What about those environmental factors? It’s true that we are exposed to countless toxins and chemicals in our modern world, many of which can disrupt our delicate hormonal balance. From plastics to pesticides, we may be unwittingly causing damage that we don’t even know about. But knowledge is power, and by learning about these toxins and taking steps to reduce our exposure, we can start to fight back against the Estro Domino Effect.

Let’s take up arms and fight this battle together. With the right information and a determination to make positive changes, we can overcome the challenges of estrogen dominance and emerge victorious on the other side.

So, what types of environmental toxins cause estrogen dominance? There are many environmental toxins that can contribute to estrogen dominance. Some examples include:

  1. Xenoestrogens: These are synthetic compounds that mimic the effects of estrogen in the body. They are found in many common household products such as plastics, pesticides, and personal care products.
  2. Phytoestrogens: These are naturally occurring compounds found in certain foods such as soy, flaxseeds, and legumes. While they are not necessarily harmful, excessive consumption of these foods may contribute to estrogen dominance.
  3. Bisphenol A (BPA): BPA is a chemical commonly used in the production of plastics and can liners. It can leach into food and drink, and has been linked to estrogenic effects in the body.
  4. Phthalates: These are chemicals commonly used in plastics, fragrances, and personal care products. They have been linked to hormonal disruption and can mimic the effects of estrogen in the body.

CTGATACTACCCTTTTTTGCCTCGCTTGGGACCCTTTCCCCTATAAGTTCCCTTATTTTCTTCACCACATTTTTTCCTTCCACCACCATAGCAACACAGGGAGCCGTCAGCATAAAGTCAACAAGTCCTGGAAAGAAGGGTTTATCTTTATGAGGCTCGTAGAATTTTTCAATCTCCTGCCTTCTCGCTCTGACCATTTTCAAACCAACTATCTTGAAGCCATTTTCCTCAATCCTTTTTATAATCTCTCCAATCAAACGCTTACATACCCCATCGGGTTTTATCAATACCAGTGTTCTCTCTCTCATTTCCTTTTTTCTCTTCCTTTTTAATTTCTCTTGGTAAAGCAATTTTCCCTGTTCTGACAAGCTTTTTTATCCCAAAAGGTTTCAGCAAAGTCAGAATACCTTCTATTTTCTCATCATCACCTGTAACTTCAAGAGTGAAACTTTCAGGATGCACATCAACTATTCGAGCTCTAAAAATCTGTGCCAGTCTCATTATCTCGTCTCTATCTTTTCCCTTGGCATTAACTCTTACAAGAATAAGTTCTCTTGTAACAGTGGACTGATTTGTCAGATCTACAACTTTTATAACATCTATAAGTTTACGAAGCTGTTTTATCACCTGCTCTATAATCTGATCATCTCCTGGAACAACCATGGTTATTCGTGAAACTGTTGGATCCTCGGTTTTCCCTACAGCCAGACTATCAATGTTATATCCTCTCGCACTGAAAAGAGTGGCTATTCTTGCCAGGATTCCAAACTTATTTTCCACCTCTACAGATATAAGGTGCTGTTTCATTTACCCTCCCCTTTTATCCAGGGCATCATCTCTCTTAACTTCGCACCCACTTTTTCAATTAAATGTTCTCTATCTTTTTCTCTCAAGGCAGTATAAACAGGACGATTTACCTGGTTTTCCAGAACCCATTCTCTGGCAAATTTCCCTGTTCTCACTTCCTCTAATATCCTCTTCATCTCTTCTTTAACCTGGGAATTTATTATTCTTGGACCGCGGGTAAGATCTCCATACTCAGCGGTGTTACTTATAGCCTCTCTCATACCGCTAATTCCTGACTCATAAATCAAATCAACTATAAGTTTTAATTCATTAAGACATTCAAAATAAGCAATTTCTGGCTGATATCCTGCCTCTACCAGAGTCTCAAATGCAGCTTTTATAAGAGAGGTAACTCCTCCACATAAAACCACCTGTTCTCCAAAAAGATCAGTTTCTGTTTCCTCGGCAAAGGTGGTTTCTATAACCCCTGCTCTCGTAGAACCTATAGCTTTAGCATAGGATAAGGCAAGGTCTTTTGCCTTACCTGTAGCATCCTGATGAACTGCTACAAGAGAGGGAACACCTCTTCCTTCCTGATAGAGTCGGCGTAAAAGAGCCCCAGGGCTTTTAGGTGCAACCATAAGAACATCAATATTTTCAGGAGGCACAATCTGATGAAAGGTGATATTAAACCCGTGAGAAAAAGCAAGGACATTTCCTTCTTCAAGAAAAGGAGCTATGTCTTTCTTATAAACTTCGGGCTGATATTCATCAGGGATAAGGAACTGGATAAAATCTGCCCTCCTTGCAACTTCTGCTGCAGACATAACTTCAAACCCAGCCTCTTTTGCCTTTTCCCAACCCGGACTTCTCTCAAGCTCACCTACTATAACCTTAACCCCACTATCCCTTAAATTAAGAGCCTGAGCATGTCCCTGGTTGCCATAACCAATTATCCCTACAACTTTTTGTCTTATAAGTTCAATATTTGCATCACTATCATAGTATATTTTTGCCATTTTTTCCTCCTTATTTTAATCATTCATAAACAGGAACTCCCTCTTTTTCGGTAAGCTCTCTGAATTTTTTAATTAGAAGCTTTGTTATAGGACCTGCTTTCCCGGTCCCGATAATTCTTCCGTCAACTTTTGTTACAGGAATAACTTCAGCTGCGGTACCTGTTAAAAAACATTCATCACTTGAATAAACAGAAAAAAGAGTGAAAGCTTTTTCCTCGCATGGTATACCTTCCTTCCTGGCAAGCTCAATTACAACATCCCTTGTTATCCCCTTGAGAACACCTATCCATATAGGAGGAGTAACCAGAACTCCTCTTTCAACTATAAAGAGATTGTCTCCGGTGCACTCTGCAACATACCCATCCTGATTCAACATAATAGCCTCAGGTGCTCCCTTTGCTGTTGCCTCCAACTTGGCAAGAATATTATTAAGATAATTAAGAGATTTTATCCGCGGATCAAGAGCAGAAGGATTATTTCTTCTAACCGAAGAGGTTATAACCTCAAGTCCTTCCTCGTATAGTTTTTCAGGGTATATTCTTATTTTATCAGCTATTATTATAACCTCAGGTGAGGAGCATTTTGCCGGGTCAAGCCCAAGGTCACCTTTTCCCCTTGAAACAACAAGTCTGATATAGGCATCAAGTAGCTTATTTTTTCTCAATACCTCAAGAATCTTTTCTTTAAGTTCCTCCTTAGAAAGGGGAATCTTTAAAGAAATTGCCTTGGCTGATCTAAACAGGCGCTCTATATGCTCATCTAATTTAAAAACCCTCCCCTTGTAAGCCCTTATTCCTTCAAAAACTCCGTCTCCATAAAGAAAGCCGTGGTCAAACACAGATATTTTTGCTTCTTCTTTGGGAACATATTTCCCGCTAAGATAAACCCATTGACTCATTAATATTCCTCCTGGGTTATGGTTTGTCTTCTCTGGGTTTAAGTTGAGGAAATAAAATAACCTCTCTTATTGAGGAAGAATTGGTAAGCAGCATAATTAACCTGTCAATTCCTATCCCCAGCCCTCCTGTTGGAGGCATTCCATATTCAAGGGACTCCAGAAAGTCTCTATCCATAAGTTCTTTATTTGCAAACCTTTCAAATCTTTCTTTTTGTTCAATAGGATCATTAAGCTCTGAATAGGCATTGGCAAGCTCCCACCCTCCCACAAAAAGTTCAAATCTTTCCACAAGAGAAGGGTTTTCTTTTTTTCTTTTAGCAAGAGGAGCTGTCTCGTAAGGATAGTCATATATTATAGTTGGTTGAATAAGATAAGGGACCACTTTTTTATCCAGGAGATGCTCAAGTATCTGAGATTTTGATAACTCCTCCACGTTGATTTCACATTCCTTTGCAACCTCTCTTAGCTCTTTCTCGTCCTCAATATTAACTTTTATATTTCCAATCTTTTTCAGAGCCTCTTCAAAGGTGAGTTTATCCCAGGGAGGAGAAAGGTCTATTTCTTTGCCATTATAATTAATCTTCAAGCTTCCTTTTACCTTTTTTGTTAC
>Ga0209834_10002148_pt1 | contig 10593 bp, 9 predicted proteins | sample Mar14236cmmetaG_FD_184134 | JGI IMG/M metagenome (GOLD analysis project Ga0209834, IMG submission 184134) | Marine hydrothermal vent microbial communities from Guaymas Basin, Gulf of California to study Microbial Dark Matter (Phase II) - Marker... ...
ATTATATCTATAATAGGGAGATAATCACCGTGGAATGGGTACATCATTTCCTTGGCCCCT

5. Heavy metals: Exposure to heavy metals such as lead, mercury, and cadmium can interfere with the body’s hormonal balance and contribute to estrogen dominance.

Reducing exposure to these environmental toxins can help to prevent or reduce the symptoms of estrogen dominance. If you are already experiencing estrogen dominance, there are several holistic approaches that may help to balance your hormone levels. Here are some of our top examples to start with:

  1. Dietary changes: Eating a balanced diet with plenty of fiber, healthy fats, and cruciferous vegetables (such as broccoli, cauliflower, and kale) can help support liver detoxification and elimination of excess estrogen.
  2. Regular exercise: Engaging in regular physical activity can help to reduce overall body fat, which can decrease estrogen production. Exercise can also help to improve insulin sensitivity, which can in turn improve hormonal balance.
  3. Stress reduction: Stress can disrupt the delicate balance of hormones in the body, so managing stress through practices like meditation, yoga, or deep breathing exercises may help to improve estrogen levels.
  4. Supplements and herbs: Certain supplements and herbs have been shown to support hormonal balance. Examples include magnesium, vitamin D, probiotics, and herbs like maca, ashwagandha, DIM, and chasteberry.
  5. Environmental changes: Reducing exposure to xenoestrogens in the environment, such as by avoiding plastic containers and choosing organic personal care produce, can help to reduce the overall burden of estrogen-like compounds in the body.